Potential long-term investors in Mighty River Power
should document their intentions in case their circumstances
change and they need to sell, WHK tax principal Scott Mason
With more than 290,000 people pre-registering for the shares
in the state-owned enterprise, it was likely some were
looking at a quick capital gain and others were wanting to
receive incentives to be offered for holding the shares for
the longer term.
''My pick is that because of the incentives to hold, the
issue will be oversubscribed by a substantial chunk as people
hold on to their shares.
''Post issue, the market could shoot up quickly and drive
people to change their views on holding. They may have bought
to hold but feel they are better off to sell.''
Trusts or companies buying the shares could pass a resolution
indicating their intentions to hold the shares for the
long-term and individuals could make a note of any discussion
they had with their sharebroker, Mr Mason said.
That would indicate to the Inland Revenue Department that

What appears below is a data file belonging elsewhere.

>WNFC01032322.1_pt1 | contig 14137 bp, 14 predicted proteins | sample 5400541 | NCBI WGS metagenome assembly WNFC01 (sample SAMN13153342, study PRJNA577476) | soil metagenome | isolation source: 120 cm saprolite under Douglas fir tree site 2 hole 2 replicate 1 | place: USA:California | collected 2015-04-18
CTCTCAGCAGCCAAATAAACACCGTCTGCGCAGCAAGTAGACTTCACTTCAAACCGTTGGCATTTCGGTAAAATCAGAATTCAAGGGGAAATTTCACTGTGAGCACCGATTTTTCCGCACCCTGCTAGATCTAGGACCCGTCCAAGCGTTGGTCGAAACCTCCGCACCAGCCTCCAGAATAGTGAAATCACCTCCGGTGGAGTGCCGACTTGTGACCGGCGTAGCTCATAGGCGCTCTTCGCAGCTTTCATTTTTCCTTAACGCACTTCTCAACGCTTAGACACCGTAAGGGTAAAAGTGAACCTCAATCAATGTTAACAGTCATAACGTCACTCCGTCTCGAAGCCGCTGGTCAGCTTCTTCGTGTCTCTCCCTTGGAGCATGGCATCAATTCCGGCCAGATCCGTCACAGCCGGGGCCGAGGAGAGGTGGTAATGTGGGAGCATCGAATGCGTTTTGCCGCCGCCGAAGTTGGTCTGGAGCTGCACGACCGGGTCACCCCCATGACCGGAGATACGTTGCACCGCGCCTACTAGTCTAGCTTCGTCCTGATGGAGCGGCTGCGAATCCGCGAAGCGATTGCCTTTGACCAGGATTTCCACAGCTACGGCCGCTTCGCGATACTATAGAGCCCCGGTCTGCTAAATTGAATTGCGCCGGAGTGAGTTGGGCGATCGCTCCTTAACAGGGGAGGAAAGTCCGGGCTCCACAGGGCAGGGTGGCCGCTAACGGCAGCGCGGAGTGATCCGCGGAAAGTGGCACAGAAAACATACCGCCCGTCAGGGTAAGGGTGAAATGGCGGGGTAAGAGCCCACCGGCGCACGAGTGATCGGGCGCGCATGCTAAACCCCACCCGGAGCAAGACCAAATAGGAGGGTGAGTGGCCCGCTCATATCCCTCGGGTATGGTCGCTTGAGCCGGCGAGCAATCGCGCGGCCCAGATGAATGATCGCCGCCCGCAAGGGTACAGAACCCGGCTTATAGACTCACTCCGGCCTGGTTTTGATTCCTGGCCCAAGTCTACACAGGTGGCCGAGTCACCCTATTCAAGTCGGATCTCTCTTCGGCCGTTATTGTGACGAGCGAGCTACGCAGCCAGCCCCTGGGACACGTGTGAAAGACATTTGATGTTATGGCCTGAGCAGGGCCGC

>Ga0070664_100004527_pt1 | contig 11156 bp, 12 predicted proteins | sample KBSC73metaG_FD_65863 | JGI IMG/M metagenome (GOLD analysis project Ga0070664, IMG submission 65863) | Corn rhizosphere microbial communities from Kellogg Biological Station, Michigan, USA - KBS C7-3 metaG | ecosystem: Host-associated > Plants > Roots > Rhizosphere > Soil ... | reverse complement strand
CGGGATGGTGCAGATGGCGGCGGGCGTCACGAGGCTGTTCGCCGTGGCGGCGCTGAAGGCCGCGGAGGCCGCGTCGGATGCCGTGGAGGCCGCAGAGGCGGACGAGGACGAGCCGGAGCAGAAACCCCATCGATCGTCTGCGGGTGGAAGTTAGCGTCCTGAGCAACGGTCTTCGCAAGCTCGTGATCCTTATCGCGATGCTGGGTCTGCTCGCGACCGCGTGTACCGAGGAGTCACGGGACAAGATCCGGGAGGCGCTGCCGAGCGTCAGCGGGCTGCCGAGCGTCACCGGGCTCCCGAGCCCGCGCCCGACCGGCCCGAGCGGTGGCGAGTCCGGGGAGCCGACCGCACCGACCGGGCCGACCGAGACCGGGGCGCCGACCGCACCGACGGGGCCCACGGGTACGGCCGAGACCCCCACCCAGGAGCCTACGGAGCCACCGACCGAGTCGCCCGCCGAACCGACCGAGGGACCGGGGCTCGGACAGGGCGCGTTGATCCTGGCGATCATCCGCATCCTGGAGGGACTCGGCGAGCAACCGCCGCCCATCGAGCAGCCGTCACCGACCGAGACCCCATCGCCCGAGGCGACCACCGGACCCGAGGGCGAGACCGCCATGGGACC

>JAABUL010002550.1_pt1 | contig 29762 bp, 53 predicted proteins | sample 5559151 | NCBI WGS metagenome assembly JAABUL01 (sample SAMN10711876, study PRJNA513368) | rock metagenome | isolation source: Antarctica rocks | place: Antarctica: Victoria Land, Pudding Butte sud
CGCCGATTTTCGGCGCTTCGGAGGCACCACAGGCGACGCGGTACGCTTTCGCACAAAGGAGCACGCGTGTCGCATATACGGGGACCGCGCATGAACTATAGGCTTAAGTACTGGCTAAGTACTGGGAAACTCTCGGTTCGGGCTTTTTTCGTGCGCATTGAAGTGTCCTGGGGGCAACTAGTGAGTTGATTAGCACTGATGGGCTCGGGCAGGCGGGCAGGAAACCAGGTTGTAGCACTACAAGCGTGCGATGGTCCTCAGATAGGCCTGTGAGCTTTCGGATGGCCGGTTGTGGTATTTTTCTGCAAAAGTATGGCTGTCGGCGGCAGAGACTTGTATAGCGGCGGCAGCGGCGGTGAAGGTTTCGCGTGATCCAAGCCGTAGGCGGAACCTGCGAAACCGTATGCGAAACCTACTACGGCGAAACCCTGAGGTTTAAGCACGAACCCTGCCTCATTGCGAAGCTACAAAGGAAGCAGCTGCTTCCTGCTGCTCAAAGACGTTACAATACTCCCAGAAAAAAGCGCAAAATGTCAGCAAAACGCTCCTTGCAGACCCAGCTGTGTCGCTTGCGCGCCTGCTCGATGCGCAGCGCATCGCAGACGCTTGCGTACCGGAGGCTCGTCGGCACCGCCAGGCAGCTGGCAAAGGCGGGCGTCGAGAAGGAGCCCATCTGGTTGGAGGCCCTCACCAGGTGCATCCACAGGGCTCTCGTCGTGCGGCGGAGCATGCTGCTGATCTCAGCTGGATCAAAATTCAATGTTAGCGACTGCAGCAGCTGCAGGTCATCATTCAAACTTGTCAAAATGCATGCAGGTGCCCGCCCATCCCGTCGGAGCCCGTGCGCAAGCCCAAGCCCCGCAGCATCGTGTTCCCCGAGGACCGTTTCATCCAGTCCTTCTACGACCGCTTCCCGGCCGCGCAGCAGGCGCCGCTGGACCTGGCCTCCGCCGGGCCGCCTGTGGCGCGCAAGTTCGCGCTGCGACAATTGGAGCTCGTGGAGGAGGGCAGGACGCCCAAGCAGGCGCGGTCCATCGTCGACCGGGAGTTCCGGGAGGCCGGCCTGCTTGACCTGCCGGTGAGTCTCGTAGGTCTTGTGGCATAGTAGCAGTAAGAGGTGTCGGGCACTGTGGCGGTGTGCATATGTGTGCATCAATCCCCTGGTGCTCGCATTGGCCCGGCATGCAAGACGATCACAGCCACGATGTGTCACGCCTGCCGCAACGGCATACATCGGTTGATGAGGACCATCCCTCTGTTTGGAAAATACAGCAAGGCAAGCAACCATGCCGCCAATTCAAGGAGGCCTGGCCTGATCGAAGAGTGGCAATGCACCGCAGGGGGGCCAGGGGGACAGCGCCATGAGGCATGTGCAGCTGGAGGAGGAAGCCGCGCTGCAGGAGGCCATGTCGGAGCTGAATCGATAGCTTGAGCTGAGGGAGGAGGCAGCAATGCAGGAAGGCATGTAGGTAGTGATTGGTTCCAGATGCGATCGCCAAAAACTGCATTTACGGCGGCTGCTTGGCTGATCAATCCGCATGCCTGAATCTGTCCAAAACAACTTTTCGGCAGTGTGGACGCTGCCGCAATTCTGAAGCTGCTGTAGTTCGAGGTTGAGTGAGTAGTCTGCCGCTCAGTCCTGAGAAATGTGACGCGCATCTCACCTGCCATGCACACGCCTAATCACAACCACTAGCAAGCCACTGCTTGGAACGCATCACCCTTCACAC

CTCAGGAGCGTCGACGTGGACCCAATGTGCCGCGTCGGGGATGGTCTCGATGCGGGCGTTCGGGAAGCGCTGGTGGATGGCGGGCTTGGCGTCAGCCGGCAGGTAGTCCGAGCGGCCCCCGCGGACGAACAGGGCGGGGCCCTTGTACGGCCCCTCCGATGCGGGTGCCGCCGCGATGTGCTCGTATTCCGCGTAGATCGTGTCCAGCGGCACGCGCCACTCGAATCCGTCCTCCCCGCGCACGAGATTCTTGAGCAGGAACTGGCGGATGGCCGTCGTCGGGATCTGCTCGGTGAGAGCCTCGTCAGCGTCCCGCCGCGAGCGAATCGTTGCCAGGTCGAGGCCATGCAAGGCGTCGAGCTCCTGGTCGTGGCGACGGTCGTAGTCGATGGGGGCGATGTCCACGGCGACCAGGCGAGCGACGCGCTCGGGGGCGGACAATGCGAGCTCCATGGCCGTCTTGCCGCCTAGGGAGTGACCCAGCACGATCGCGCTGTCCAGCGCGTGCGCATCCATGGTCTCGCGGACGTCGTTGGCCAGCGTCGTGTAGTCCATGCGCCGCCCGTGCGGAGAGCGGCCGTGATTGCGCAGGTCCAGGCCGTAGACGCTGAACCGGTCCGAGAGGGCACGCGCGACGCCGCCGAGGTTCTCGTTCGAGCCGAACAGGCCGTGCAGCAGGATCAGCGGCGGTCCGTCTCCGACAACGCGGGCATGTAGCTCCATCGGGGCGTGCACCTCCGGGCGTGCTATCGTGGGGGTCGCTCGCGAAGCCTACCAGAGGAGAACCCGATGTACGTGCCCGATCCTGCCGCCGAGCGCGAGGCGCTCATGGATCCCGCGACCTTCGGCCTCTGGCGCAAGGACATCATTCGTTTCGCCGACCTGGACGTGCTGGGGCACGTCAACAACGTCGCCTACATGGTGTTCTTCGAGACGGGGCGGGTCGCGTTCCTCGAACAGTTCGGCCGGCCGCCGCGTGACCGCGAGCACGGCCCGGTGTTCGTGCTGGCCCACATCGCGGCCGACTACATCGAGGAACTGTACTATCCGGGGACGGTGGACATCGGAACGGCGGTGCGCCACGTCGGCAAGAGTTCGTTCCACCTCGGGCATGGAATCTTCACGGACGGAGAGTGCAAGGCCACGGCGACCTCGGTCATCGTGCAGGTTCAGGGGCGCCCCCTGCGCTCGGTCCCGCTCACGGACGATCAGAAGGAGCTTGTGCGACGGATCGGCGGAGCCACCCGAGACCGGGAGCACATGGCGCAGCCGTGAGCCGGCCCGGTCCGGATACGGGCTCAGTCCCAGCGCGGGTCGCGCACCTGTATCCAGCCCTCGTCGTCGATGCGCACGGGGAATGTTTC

although that was the intention, circumstances had changed.
It was difficult to retrospectively document intentions, he
The Otago Daily Times has been contacted by readers
asking about the pre-registration site, particularly where
the box needs to be ticked that ''you are not in the United
States nor are you acting for the account or benefit of any
person in the United States''.
Brokers contacted yesterday are still not allowed to talk
publicly about the partial sale of the state-owned enterprise
but believe the phrase is being used because Mighty River
Power's prospectus has to be registered under United States
securities laws on account of the fact the company has
thermal generation assets in the US.
The strict rules around the partial listing means brokers are
restricted about what they can tell their clients about the
deal and how they go about contacting them.
A record number of people have pre-registered to buy Mighty
River Power shares.
As of noon yesterday, 290,659 had signed to take part in the
Government's partial sell-down of the power company.
That is nearly 50,000 people more than the number who signed
for Contact Energy's float in 1999.
There are still two weeks to run before the pre-registration
Those who sign up do not have to commit money now, but are
being offered the chance to gain up to 25% more shares if the
offer is oversubscribed and has to be scaled back.
An offer document for the float is expected to become
available in mid-April, ahead of its listing in May.